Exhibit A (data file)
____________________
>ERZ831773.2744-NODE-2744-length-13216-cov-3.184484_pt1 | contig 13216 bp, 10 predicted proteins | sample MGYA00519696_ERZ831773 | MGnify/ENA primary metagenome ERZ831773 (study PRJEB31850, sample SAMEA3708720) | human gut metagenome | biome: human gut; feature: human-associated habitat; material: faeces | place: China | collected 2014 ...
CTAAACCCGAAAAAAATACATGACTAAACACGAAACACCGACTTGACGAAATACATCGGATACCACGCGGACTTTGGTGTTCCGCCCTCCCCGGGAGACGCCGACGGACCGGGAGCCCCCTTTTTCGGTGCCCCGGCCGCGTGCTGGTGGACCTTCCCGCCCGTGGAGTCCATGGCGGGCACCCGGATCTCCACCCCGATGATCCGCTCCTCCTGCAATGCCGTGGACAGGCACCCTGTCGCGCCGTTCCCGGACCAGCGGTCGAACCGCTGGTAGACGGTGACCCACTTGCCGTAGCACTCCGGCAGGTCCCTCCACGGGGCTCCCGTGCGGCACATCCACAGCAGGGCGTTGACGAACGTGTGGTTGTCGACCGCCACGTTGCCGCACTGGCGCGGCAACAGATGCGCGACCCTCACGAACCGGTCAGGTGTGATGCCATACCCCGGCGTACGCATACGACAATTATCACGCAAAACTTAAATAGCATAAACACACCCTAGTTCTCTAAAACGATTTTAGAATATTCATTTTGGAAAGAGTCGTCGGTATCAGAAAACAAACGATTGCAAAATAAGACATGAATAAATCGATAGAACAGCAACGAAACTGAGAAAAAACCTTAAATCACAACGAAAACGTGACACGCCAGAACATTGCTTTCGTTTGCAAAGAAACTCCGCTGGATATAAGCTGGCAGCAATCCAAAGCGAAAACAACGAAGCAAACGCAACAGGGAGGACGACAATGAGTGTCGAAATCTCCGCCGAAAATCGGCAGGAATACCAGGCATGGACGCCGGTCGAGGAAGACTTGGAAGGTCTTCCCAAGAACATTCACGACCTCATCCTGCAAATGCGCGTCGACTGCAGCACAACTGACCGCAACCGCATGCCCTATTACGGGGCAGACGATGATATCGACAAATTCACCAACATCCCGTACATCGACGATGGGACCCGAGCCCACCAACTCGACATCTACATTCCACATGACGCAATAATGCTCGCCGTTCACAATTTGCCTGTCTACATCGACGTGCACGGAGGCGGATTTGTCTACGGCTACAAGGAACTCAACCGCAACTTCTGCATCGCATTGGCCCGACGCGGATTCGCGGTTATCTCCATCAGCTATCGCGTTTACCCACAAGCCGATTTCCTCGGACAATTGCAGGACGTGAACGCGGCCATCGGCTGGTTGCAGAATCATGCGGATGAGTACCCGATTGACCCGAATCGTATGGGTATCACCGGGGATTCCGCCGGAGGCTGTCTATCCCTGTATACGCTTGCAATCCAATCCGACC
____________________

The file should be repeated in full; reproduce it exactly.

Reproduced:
>ERZ831773.2744-NODE-2744-length-13216-cov-3.184484_pt1 | contig 13216 bp, 10 predicted proteins | sample MGYA00519696_ERZ831773 | MGnify/ENA primary metagenome ERZ831773 (study PRJEB31850, sample SAMEA3708720) | human gut metagenome | biome: human gut; feature: human-associated habitat; material: faeces | place: China | collected 2014 ...
CTAAACCCGAAAAAAATACATGACTAAACACGAAACACCGACTTGACGAAATACATCGGATACCACGCGGACTTTGGTGTTCCGCCCTCCCCGGGAGACGCCGACGGACCGGGAGCCCCCTTTTTCGGTGCCCCGGCCGCGTGCTGGTGGACCTTCCCGCCCGTGGAGTCCATGGCGGGCACCCGGATCTCCACCCCGATGATCCGCTCCTCCTGCAATGCCGTGGACAGGCACCCTGTCGCGCCGTTCCCGGACCAGCGGTCGAACCGCTGGTAGACGGTGACCCACTTGCCGTAGCACTCCGGCAGGTCCCTCCACGGGGCTCCCGTGCGGCACATCCACAGCAGGGCGTTGACGAACGTGTGGTTGTCGACCGCCACGTTGCCGCACTGGCGCGGCAACAGATGCGCGACCCTCACGAACCGGTCAGGTGTGATGCCATACCCCGGCGTACGCATACGACAATTATCACGCAAAACTTAAATAGCATAAACACACCCTAGTTCTCTAAAACGATTTTAGAATATTCATTTTGGAAAGAGTCGTCGGTATCAGAAAACAAACGATTGCAAAATAAGACATGAATAAATCGATAGAACAGCAACGAAACTGAGAAAAAACCTTAAATCACAACGAAAACGTGACACGCCAGAACATTGCTTTCGTTTGCAAAGAAACTCCGCTGGATATAAGCTGGCAGCAATCCAAAGCGAAAACAACGAAGCAAACGCAACAGGGAGGACGACAATGAGTGTCGAAATCTCCGCCGAAAATCGGCAGGAATACCAGGCATGGACGCCGGTCGAGGAAGACTTGGAAGGTCTTCCCAAGAACATTCACGACCTCATCCTGCAAATGCGCGTCGACTGCAGCACAACTGACCGCAACCGCATGCCCTATTACGGGGCAGACGATGATATCGACAAATTCACCAACATCCCGTACATCGACGATGGGACCCGAGCCCACCAACTCGACATCTACATTCCACATGACGCAATAATGCTCGCCGTTCACAATTTGCCTGTCTACATCGACGTGCACGGAGGCGGATTTGTCTACGGCTACAAGGAACTCAACCGCAACTTCTGCATCGCATTGGCCCGACGCGGATTCGCGGTTATCTCCATCAGCTATCGCGTTTACCCACAAGCCGATTTCCTCGGACAATTGCAGGACGTGAACGCGGCCATCGGCTGGTTGCAGAATCATGCGGATGAGTACCCGATTGACCCGAATCGTATGGGTATCACCGGGGATTCCGCCGGAGGCTGTCTATCCCTGTATACGCTTGCAATCCAATCCGACC